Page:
Its actually not as complicated as it sounds. Let’s get the maths over with first. Remember polynomials?
This would be an example of two first degree polynomials being multiplied together to create a second degree polynomial (or quadratic). In general two n-th degree polynomials when multiplied together create a 2n-th degree polynomial result. Polynomials can also be added
(3x+5)+(5x+6) = 8x+11
Don’t tell me that’s hard! For the polynomial 8x+11, the coefficients are 8 and 11.
Next consider polynomials where all of the coefficients are less than a fixed prime number q. If they ever get greater than q, they are reduced to their remainder when divided by q. So if q=7, then
because 8 leaves a remainder of 1 when divided by 7, and 11 leaves a remainder of 4 when divided by 7.
That’s it for the maths. The next thing we will do is scale it up a little(!) Lets choose q=12289, and consider polynomials of degree 1024. Such a polynomial will look like
We’ve shortened it a bit, but you get the idea. Again it’s easy to multiply two such polynomials,although obviously a computer is needed to do it. In fact due to the cunning choice for q and the degree as a power of 2 (1024=210), there is a particularly fast way to do the multiplication.
Now normally when we multiply two such polynomials, we get a 2048-th degree polynomial product. But here instead we chop this into two 1024-degree halves, and subtract the top half from the bottom half. That’s our result, another 1024-degree polynomial.
So now we can quickly add, subtract and multiply 1024 degree polynomials to our hearts content in any order, generating 1024 degree polynomial results whose coefficients are all less than q.
We are now ready to do some crypto. First some notation. A polynomial as above with large coefficients we should denote as F(x), but we will simply call it F. We will also make use of polynomials with small coefficients, like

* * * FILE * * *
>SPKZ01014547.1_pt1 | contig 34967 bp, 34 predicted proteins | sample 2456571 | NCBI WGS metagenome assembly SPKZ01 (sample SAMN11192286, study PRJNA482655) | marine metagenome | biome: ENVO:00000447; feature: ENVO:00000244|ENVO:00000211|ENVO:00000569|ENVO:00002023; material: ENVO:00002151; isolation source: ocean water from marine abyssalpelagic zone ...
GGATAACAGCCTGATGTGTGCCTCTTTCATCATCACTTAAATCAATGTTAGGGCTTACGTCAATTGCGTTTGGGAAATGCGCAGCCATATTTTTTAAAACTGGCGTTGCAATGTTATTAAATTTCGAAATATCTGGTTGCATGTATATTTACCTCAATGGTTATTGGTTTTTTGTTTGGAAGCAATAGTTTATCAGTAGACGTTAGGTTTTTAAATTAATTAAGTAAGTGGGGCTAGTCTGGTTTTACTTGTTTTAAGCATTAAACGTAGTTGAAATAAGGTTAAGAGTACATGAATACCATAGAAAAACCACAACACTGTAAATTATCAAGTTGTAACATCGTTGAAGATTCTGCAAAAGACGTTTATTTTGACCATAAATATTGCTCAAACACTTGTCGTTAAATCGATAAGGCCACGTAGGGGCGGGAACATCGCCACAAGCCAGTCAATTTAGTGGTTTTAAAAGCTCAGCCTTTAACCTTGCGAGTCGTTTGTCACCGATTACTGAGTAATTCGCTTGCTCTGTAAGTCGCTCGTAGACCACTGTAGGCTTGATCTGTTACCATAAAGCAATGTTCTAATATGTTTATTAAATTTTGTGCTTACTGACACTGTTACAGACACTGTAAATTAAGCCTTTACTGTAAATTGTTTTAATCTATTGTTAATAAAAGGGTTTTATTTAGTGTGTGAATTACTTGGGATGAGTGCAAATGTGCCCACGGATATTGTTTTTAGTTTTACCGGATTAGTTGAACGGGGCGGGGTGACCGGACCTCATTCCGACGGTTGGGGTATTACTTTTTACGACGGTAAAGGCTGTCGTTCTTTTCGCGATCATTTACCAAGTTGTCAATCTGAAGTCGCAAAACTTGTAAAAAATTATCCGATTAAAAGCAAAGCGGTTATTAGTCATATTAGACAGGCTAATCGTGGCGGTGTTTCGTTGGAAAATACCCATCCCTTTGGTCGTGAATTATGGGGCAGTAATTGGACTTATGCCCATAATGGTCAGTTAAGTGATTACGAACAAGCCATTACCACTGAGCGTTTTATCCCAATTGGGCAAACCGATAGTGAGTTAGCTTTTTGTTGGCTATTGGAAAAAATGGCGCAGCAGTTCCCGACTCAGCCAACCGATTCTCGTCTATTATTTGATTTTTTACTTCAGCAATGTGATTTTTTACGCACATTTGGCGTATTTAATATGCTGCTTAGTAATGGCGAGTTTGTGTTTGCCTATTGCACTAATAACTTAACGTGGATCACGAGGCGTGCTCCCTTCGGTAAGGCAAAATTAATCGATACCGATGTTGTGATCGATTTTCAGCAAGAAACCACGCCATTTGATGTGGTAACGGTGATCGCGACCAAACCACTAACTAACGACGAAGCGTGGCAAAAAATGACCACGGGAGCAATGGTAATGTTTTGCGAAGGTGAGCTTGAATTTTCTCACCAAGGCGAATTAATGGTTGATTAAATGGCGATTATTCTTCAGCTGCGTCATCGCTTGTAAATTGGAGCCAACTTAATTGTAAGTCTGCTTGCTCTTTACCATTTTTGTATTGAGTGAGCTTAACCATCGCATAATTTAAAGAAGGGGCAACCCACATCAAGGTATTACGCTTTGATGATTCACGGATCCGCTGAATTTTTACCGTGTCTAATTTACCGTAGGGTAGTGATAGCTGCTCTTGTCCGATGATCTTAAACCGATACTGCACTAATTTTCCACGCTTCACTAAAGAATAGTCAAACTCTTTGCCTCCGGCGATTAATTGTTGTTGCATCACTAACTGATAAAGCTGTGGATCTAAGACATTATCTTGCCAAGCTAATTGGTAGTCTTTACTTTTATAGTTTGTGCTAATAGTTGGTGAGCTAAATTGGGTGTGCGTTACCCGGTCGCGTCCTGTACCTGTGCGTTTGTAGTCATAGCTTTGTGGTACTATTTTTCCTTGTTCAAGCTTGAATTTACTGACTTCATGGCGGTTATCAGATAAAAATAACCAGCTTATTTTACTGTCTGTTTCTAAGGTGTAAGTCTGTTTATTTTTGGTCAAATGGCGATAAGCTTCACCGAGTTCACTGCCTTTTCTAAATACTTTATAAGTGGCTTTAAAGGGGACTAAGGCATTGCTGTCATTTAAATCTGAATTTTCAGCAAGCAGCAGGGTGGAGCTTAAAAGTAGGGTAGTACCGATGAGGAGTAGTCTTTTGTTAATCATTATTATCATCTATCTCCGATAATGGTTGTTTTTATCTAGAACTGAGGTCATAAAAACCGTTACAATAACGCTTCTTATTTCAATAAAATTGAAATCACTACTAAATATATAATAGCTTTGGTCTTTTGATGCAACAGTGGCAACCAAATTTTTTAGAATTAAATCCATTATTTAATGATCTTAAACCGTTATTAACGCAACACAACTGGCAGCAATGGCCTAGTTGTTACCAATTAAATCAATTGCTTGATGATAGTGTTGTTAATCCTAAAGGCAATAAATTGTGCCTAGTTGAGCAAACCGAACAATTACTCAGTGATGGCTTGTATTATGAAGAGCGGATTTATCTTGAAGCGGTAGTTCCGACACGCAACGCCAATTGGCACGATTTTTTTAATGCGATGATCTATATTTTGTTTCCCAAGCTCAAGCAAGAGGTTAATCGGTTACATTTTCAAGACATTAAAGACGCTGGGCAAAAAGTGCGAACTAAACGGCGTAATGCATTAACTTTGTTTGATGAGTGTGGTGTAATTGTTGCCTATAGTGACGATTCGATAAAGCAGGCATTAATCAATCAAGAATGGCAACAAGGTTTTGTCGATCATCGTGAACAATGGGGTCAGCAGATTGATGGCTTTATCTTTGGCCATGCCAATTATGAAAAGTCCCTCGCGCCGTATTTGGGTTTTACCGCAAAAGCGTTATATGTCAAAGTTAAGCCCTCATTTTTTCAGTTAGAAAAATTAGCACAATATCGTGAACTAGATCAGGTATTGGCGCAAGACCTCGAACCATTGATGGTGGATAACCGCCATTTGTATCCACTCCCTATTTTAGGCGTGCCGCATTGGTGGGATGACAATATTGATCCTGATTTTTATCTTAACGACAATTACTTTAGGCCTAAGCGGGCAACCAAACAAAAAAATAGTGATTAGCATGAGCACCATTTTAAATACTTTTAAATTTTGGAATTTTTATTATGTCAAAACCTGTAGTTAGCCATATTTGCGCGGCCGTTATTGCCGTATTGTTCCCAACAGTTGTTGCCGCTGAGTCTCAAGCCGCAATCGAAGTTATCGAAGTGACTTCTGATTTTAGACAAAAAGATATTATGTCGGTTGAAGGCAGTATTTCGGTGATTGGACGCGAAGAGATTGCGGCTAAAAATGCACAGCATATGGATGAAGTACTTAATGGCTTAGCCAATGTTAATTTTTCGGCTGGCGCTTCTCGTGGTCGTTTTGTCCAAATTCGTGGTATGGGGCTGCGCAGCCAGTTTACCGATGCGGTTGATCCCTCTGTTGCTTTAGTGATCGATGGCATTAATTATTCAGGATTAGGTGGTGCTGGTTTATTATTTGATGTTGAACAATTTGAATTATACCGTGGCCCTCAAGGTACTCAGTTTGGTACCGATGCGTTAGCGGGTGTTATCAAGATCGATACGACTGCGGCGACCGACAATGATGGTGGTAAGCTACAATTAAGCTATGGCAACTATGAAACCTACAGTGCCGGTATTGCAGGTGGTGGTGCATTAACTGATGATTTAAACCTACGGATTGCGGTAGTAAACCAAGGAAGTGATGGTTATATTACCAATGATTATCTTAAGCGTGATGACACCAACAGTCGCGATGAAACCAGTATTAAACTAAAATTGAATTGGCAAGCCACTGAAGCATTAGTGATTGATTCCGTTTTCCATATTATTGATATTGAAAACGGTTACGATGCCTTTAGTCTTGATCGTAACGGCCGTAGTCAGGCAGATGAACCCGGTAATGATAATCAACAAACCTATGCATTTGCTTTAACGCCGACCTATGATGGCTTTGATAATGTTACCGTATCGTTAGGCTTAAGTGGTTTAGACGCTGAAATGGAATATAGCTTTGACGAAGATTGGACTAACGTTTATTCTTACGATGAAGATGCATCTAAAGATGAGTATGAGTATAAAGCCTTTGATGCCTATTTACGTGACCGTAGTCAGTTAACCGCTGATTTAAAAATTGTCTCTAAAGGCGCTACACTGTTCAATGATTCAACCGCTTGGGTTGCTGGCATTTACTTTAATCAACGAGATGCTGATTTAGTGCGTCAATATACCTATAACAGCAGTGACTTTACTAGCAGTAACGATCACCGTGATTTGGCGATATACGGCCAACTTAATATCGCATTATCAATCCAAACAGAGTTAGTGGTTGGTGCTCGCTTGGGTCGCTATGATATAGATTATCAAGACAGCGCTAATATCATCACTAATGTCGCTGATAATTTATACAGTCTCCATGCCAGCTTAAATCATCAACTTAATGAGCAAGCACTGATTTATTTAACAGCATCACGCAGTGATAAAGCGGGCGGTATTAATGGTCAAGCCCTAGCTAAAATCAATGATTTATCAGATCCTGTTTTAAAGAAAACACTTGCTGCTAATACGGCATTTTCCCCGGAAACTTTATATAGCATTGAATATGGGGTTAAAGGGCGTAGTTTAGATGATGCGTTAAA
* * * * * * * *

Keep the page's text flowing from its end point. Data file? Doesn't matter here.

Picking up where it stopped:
We will denote these with lower case letters, like f. Note that they are small only in terms of their coefficients, they are still of high degree. We shall call a polynomial with large coefficients a “large polynomial”, and a polynomial with small coefficients a “small polynomial”.
Now consider this calculation with such polynomials
Given A, s and e, its easy to calculate B, its just a multiplication followed by an addition. However given B and A, its very hard to calculate s and e. Think about it for a while - or just take my word for it! In fact for the size of polynomials we are talking about here its impossible even if you have a quantum computer! We call the small polynomial e an error polynomial, and the small polynomial s is often a secret. The large polynomial A is often a globally known value.
OK let’s do some crypto. Alice and Bob who have no prior arrangement or shared secrets (although they both know a public large polynomial A), nevertheless want to communicate in private. In fact Bob wants to transmit an encrypted message to Alice that only Alice can read.
First Bob encodes his message as a large polynomial M.
Alice then calculates B=As+e where s and e are small secret and error polynomials of her own invention, and sends B to Bob. Bob calculates U=At+f and C=Bt+g+M and sends U and C back to Alice, where t, f and g are small polynomials of his own invention.
Finally Alice calculates C-Us. Substituting for C and U, and then for B, this becomes et+g+M-fs (there is some fortuitous cancellation). Check it for yourself.
At this stage the reader might well feel a little bewildered, and be wondering – so what? But this is the clever bit. Observe that in the expression et+g+M-fs, only M is a large polynomial. The other components are all small. So in effect M stands out from the “noise”, and can thus be recovered by Alice. So Alice got the message, and anyone who eavesdropped their communication gets a problem they cannot possibly solve.
That’s basically it. This is the NewHope post-quantum key exchange protocol as described by Alkim, Ducas, Poppelmann and Schwabe. The strength of the protocol depends on the difficulty of the so-called Ring Learning with Errors problem, which is a problem based on lattices, and for which there is no known effective quantum algorithm. There is of course a bit more to it (!) than given in this simple description, mainly concerning the ways in which the small polynomials are generated, and the statistical distribution of their small coefficients. This needs to be done carefully to avoid some attacks in some contexts. There is also the issue of effective encoding and decoding of the message M. But these are really just details.
At this stage I hope you are thinking – that was surprisingly easy. In fact post-quantum crypto, in my humble opinion, is often quite shallow mathematically. Its also blazingly fast. The downside is that the amount of data that must be exchanged is relatively large – those large polynomials are seriously big chunks of data.
But it works!